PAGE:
By browsing The Commuter Guide website you agree to our use of cookies. You will only see this message once.

Find out more about cookies
Counties > Bedfordshire > Leighton Buzzard

Leighton Buzzard

LEIGHTON BUZZARD has swallowed whole the smaller town of Linslade on the west of the River Ouzel, which is where the station is located. It is prime commuterland. Leighton Buzzard proper is an old market town with drunken timber and brick buildings, a twice-weekly market and a monthly farmers’ market. The smartest roads to live in are Plantation Road (known as Bedfordshire’s most beautiful mile) and Heath Road, studded with trees and a mix of Victorian and modern houses. Prices range between £200,000 for a two-bedroom semi to £700,000 for a large family house. In other parts of the town the standard price for a modern four-bedroom detached is £350,000. The town is well-padded in green belt.

Around the station in Linslade, which is more leafy than Leighton Buzzard itself, are Victorian terraces where two-bedroom houses sell for around £155,000, and three- to four-bedroom houses for around £175,000 to £220,000. There are two recently built estates, Billington Park and Sandhills. Billington Park has soaked up the grounds of a former RAF base and two-bedroom houses here cost around £160,000 while three-bedrooms cost around £185,000 to £230,000. At Sandhills a three-bedroom semi is £180,000 to £215,000.

Soulbury, two miles west, is one of the best examples of an open field village in north Buckinghamshire, and its proximity to the station makes it a favourite with commuters. It is on a bus route to Leighton Buzzard and a school bus route to Aylesbury. The half-timbered and thatched houses around the green and church overlook the Ouzel valley. Other cottages are spread out between fields embroidered with footpaths, and there are a few modern properties at the village margin. Houses rarely come on the market, and when they do they are expensive and have gained in value since the completion of a bypass. A period three-bedroom cottage would fetch up to £300,000; a five-bedroom detached around £550,000.

Further west in the Vale of Aylesbury is Stewkley, possibly the longest village in England, stretching a mile either side of St Michael’s, its remarkably fine Norman church. The village has a reputation for being rather superior and closed to outsiders. A substantial four-bedroom house would cost over £500,000; an ex-council house with three bedrooms over £200,000.

For a less rarefied atmosphere you could look southward to Wing, a busy, no-frills village with several shops including one general store with a post office, a hairdresser and beauty salon, a fish-and-chip shop and two doctor’s surgeries. Ascott House, bought by the Rothschilds in 1874, is close by, and village employment and activities have tended to revolve around the estate. Apart from the black-and-white estate cottages, there are rows of late Victorian brick terrace cottages, plus the occasional thatched house and the usual modern estates on the fringe. A two-up-two-down Victorian terrace might cost £155,000 to £175,000; a three-bedroom Seventies semi £250,000; four-bedrooms £350,000.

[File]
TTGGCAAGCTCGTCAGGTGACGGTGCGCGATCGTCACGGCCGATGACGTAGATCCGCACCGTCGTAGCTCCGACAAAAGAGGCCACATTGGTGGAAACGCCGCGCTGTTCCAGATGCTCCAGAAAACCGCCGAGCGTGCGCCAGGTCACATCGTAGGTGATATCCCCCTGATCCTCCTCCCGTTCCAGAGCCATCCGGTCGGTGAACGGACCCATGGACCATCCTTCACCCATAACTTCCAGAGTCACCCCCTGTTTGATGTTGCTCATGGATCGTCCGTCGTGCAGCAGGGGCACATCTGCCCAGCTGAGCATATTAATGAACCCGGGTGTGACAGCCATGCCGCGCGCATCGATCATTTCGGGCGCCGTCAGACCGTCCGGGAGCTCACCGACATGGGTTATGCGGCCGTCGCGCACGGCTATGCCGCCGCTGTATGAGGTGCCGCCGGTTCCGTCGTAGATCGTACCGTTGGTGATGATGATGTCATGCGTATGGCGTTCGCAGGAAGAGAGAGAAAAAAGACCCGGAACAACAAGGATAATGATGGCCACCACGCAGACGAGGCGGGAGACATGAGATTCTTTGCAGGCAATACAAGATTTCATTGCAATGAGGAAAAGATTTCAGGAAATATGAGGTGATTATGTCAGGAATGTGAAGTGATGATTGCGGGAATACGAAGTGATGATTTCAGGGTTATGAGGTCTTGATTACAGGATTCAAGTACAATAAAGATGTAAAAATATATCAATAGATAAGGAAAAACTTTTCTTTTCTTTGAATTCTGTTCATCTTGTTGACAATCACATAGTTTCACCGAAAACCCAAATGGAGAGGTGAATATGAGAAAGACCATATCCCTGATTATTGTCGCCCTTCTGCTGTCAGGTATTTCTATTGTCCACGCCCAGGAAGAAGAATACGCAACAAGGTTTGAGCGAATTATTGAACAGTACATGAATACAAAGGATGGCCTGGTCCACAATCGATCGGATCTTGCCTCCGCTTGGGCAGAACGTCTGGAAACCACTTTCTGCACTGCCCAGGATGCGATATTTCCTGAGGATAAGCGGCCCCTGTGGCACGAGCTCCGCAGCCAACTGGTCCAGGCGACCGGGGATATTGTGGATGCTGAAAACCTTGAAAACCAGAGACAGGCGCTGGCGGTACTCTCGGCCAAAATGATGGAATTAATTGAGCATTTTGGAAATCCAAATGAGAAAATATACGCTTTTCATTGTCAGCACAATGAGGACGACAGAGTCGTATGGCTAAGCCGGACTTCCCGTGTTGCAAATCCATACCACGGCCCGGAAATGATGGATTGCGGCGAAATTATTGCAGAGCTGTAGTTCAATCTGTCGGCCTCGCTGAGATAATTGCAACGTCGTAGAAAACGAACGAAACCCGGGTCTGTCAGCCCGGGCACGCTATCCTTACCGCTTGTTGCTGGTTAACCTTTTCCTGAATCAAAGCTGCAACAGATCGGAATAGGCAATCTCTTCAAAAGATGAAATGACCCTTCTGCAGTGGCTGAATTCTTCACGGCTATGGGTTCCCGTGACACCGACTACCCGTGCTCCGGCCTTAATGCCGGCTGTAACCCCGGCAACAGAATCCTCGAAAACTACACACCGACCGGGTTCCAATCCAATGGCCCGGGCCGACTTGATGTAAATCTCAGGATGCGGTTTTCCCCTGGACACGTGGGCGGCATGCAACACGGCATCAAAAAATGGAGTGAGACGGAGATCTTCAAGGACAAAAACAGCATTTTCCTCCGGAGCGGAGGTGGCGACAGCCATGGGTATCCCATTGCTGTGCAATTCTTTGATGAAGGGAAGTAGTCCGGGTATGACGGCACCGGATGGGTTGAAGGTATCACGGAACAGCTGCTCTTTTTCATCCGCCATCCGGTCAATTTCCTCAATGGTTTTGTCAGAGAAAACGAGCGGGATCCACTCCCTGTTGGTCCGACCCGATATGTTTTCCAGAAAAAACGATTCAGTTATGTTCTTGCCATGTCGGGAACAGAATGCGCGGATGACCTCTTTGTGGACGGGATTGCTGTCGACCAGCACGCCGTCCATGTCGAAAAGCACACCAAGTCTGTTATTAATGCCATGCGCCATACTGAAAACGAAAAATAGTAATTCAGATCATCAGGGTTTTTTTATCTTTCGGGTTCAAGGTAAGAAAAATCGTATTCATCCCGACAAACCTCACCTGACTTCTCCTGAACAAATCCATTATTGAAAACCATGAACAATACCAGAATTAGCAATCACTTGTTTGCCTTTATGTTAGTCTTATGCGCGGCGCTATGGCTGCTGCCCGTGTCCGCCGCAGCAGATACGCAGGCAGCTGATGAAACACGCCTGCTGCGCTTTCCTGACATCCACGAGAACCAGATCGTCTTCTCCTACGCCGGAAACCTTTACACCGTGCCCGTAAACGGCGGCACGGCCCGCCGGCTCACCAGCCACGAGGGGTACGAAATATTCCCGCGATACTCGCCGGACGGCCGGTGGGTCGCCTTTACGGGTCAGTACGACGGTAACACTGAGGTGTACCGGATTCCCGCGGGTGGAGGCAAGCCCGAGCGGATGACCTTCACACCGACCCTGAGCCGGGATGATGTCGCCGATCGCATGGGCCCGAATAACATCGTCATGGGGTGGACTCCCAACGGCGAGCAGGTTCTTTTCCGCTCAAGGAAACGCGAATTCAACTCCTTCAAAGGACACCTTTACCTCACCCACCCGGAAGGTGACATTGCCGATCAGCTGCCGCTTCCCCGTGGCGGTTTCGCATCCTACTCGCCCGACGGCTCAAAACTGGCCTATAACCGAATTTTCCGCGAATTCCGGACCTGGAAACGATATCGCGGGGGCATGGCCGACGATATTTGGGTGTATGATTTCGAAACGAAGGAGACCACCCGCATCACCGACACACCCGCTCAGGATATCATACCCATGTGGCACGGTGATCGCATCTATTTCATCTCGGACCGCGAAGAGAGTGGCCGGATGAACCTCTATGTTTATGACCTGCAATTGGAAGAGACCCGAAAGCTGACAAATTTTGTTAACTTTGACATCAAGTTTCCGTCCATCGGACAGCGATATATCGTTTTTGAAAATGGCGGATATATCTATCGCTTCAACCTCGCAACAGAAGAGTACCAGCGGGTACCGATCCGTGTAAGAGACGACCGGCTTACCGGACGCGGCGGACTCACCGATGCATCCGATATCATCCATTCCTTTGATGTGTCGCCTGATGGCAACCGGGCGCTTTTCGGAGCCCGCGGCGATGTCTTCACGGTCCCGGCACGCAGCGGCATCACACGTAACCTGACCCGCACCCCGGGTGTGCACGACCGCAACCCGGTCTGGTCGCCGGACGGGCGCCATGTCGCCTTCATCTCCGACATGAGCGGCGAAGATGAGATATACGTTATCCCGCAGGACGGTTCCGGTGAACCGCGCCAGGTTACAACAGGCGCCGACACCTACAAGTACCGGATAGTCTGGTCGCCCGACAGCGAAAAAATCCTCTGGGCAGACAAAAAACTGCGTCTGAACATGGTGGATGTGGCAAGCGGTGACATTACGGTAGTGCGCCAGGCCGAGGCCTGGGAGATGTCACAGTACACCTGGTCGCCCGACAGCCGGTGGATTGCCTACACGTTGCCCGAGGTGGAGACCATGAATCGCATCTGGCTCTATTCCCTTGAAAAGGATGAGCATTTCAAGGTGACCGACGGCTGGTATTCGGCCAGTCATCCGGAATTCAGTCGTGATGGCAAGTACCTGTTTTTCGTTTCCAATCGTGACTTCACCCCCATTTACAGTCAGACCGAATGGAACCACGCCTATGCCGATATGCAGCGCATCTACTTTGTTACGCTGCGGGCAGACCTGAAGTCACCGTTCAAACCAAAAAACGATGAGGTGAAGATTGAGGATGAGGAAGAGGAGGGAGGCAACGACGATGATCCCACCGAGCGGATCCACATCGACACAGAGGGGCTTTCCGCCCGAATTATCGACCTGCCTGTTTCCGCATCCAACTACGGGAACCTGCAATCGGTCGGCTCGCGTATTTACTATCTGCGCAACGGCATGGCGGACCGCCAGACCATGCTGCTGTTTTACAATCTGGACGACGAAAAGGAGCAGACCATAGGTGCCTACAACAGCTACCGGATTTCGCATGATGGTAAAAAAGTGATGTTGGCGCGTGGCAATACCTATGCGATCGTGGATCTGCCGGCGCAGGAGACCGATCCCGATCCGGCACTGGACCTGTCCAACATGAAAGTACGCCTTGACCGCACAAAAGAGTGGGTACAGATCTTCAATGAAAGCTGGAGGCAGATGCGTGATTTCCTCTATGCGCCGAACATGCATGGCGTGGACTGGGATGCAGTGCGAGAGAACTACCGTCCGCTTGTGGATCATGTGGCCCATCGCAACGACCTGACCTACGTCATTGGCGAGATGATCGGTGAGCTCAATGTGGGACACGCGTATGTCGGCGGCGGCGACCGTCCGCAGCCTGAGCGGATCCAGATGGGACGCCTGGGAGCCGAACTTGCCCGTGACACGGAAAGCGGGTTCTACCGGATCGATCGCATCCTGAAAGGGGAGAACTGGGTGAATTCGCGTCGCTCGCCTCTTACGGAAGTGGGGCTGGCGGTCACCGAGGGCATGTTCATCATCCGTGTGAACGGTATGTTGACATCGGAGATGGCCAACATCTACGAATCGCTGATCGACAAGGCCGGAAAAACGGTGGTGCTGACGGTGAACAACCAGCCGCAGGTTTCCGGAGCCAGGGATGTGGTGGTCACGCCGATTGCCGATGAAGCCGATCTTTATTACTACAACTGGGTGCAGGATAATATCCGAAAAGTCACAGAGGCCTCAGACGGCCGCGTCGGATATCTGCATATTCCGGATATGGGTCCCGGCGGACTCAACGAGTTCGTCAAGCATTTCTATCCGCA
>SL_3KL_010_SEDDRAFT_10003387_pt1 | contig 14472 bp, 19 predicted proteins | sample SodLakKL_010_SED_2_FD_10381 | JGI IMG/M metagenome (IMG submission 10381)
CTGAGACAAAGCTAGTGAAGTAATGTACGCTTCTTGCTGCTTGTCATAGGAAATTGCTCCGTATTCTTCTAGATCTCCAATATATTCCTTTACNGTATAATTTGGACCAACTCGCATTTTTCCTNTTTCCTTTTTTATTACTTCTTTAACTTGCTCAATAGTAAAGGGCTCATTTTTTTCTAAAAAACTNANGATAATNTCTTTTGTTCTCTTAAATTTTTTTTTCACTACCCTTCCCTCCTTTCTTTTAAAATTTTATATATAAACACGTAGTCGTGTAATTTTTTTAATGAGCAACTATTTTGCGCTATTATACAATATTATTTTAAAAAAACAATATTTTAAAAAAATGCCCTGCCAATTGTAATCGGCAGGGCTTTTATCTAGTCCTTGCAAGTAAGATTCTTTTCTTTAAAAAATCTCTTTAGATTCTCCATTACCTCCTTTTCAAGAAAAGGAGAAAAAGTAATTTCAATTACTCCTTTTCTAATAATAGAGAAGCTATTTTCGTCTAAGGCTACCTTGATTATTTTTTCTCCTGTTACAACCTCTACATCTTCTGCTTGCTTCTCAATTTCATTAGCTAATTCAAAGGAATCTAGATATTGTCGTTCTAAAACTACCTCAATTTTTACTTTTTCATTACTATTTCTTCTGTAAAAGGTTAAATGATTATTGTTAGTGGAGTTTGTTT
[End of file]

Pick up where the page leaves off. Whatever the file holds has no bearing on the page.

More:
The village has a highly rated primary school, a secondary school, several football teams and a thriving adult education centre (upholstery and painting classes are particularly popular). The large green has footpaths and swings. The drawback is that the village is beginning to feel hemmed in by Milton Keynes and Leighton Buzzard. It is also used as a rat-run by commuters dashing for the Leighton Buzzard trains, though there is talk of a bypass.

One of the most beautiful villages in the area is Mentmore – a charming collection of mock-Tudor houses on top of a hill in old Rothschild country. The large village green is ringed with lime trees and offers breathtaking views in every direction. The big house is Grade 1 listed Mentmore Towers, which caused a furore in 1974 when it was offered to the government and turned down; the contents were sold and important works of art left the country. It has since been used as a location for Hollywood movies, including Batman Begins, and is now in the process of being converted into a luxury hotel. A modest two-bedroom cottage on the crest of the hill in Mentmore village would cost over £240,000; a country house with a few acres £1.5m to £2m.

Good for: prime commuter territory on the border of Hertfordshire (which has good state schools) and Buckinghamshire (which has grammars).
Local knowledge: between 1912 and 1914 the suffragette Sylvia Pankhurst and her mother lived at Stewkley in a 16th-century cottage.
Average Property Prices for Leighton Buzzard
Average Home Values for Leighton Buzzard
Council Tax Charge Bands for Leighton Buzzard
School Performance for Leighton Buzzard
Crime Rates for Leighton Buzzard
Population Breakdown for Leighton Buzzard

Property information powered by ZooplaThe information provided in these graphs relates to the area postcode LU7, where the station (Leighton Buzzard) is located.
While this information is updated regularly, it should be used only as a guide - we are not responsible for any eventualities relating to this data.

comments powered by Disqus

The Commuter Guide website is based on the bestselling Telegraph Guide to Commuterlandimage spacer, by award-winning property journalist Caroline McGhie.
The Commuter Guide - Commuter towns within reach of Londonimage spacer

Join our mailing list!